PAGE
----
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E07552: Constantius of Lyon, in his Life of *Germanus (bishop of Auxerre, ob. c. 448, S00455), written in Latin at Lyon (central Gaul) between c. 460 and c. 480, describes how Germanus exorcised a haunted house by finding and reburying the body of the person whose ghost was haunting it.

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posted on 2019-05-07, 00:00 authored by dlambert
Constantius of Lyon, Life of Germanus of Auxerre 10

For a full account of Constantius' Life of Germanus, see $E05841. This passages follows the one discussed in E07551.

Deinde alta iam nocte, cum unus ex clericis legendi suscepisset officium, ille, ieiunio et fatigatione confectus, sopore superatus est: cum subito ante ora legentis adsistit umbra terribilis et paulatim sub oculis intuentis erigitur, parietes etiam saxorum imbribus conliduntur. Tum uero deterritus lector praesidium sacerdotis implorat. Qui statim prosiliens, effigiem terribilis imaginis intuetur et, praemissa obsecratione nominis Christi, imperat ut quis esset quidue illic ageret fateretur. Qui protinus, terrifica uanitate deposita, uoce humili more supplicantis eloquitur, se uel conparem suum auctores criminum fuisse multorum, insepultos iacere et ob hoc inquietare homines, quia ipsi quieti esse non possent; rogare ut pro his Dominum precaretur, quatenus recepti requiem mererentur. Ad haec uir sanctus indoluit imperatque ut locum ostenderet, quo iacerent. Tum uero, cereo praecedente, dux umbra progreditur et inter difficultates maximas ruinarum, intempesta nocte, locum in a quo proiecti fuerant indicauit. Vt uero mundo est redditus dies, circumiectos incolas inuitat, hortatur, ipse operis maturator adsistens. Rudera tumultuarie superiecta per tempus rastris auulsa purgantur, inueniuntur corpora fusa sine ordine, ossa ferreis adhuc nexibus inligata. Ad legem sepulturae fossa dirigitur, membra exuta uinculis linteis ambiuntur, humus superiecta conponitur, oratio intercessionis inpenditur; obtinetur defunctis requies, uiuentibus quies, ita ut post eandem diem sine ullo terroris indicio domicilium frequentato habitatore floruerit.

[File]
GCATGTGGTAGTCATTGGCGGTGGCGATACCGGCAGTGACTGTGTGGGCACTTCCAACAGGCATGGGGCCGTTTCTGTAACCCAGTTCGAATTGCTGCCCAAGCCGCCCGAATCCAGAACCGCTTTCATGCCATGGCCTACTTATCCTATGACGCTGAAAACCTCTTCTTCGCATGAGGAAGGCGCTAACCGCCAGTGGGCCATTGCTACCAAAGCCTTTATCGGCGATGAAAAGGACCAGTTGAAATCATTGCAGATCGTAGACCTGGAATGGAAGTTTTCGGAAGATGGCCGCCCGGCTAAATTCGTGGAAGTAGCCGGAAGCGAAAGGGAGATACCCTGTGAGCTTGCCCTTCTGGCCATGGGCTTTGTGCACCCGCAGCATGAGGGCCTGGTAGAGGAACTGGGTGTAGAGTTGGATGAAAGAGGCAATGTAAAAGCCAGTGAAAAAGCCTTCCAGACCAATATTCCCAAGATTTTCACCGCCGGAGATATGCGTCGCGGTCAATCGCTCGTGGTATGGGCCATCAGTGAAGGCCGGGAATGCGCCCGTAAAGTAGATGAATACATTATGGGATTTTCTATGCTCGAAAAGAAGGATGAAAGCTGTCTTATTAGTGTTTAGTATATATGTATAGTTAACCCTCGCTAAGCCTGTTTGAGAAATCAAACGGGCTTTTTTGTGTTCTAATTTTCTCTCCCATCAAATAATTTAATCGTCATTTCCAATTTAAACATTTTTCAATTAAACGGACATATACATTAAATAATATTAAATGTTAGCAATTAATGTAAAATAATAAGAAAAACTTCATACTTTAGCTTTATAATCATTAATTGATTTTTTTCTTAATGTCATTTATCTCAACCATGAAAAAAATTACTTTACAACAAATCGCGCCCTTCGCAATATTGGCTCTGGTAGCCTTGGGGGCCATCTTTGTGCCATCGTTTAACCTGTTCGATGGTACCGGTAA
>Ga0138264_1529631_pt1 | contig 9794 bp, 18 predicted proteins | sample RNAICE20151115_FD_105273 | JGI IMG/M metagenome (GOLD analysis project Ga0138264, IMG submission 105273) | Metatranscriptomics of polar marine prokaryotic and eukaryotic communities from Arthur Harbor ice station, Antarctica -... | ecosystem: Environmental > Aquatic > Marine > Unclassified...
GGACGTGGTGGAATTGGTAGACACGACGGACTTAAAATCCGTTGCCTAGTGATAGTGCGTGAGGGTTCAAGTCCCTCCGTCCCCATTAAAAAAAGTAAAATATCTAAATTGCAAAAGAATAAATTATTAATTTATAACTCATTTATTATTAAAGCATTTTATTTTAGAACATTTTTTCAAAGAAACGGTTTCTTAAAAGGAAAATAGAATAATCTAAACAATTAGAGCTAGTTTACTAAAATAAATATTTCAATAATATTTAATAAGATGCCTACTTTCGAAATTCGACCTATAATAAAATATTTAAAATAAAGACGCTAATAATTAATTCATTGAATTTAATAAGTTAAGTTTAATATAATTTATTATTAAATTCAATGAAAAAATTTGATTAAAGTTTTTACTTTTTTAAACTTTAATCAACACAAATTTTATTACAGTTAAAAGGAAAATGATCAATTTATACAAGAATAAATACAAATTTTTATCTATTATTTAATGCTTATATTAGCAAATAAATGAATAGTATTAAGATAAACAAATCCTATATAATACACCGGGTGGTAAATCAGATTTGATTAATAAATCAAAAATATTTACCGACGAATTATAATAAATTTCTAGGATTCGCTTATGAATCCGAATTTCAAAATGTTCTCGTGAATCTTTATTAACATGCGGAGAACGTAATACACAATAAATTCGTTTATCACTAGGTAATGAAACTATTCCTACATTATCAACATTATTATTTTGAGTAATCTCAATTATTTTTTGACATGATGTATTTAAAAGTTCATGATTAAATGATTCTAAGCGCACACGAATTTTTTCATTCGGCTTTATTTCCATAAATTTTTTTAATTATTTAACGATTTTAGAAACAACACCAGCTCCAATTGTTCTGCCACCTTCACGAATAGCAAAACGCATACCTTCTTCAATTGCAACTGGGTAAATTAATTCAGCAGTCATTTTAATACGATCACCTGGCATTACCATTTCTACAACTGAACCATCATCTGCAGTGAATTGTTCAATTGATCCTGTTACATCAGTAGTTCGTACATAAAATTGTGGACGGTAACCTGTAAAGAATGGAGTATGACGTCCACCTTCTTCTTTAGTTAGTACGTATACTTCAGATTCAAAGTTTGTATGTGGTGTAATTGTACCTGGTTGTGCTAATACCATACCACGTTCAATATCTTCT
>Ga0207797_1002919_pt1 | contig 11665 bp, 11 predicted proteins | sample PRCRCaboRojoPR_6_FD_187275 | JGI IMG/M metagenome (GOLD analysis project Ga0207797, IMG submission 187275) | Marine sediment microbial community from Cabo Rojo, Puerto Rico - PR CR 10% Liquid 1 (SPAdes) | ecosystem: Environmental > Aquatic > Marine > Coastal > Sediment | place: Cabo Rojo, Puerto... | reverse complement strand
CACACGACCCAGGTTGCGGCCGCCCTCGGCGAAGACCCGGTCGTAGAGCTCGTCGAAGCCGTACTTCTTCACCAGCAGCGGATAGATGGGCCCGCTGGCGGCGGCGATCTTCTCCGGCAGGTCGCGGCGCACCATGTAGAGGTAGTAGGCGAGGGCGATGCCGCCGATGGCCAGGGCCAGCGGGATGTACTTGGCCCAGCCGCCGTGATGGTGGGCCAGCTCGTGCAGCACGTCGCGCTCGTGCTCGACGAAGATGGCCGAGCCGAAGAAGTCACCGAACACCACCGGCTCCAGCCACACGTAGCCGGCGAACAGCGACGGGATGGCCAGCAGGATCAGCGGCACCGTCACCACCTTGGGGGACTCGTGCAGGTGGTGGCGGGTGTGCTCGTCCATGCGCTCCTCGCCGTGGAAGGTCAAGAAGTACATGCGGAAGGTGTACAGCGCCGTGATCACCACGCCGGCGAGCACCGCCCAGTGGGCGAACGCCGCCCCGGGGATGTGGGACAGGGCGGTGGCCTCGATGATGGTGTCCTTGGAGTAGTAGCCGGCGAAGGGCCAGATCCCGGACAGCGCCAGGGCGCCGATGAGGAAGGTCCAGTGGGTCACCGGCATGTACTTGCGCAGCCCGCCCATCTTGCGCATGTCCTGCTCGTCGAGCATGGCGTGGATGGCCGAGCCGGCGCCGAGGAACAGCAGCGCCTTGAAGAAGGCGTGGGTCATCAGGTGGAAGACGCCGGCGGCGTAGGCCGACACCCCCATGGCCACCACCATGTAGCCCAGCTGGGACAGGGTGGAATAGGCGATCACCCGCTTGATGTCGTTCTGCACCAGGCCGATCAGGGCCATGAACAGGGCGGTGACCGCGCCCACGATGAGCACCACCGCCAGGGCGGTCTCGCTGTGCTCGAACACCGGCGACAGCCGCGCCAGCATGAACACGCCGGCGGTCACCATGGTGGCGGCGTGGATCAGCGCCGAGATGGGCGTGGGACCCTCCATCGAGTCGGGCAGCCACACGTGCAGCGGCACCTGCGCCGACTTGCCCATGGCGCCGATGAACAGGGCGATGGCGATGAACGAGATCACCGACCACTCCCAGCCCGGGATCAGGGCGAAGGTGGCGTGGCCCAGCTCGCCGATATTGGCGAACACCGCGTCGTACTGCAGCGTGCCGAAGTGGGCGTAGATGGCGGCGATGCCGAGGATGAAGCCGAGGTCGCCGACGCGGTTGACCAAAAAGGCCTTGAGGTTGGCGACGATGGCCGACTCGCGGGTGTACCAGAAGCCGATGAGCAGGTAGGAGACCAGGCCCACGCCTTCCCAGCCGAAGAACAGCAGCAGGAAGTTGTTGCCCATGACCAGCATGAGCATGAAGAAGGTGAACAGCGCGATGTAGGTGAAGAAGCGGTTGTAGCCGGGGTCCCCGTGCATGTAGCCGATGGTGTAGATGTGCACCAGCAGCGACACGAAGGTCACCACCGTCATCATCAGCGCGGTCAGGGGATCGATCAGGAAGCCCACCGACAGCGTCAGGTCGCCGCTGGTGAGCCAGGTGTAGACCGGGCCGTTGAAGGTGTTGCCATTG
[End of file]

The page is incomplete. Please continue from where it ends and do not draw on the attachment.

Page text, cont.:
'Presently, when the night was well advanced, one of the clergy had begun to read aloud, as his duty was, but the Bishop, worn out by fasting and fatigue, had fallen asleep. Suddenly there appeared before the reader's eyes a dreadful spectre, which rose up little by little as he gazed on it, while the walls were pelted with a shower of stones. The terrified reader implored the protection of the Bishop, who started up and fixed his eyes upon the fearful apparition. Then, invoking the name of Christ, he ordered it to declare who it was and what it was doing there. At once it lost its terrifying demeanour and, speaking low as a humble suppliant, said that he and a companion, after committing many crimes, were lying unburied, and that was why they disturbed the living, because they could not rest quietly themselves. It asked the Bishop to pray to the Lord for them that he would take them to himself and grant them eternal rest. Moved to pity, the holy man told the apparition to show him where they lay. Then, with a torch carried in front, the ghost proceeded to lead the way and, in spite of great difficulties due to the ruins and the stormy night, pointed out the place where they had been thrown. With the return of day the Bishop persuaded some of the neighbours to come, and himself stood by to urge on the work. Rubble that had accumulated haphazard in the course of time was raked up and cleared away. The bodies were found, thrown down anyhow, the bones still fastened together with iron fetters. A grave was dug in accordance with the Church's law, the limbs were freed from the chains and wrapped in winding sheets, earth was thrown upon them and smoothed down, and the prayers for the dead were recited. There was repose for the dead and quiet for the living. From that day onwards the house lost all its terrors and was restored and regularly occupied.'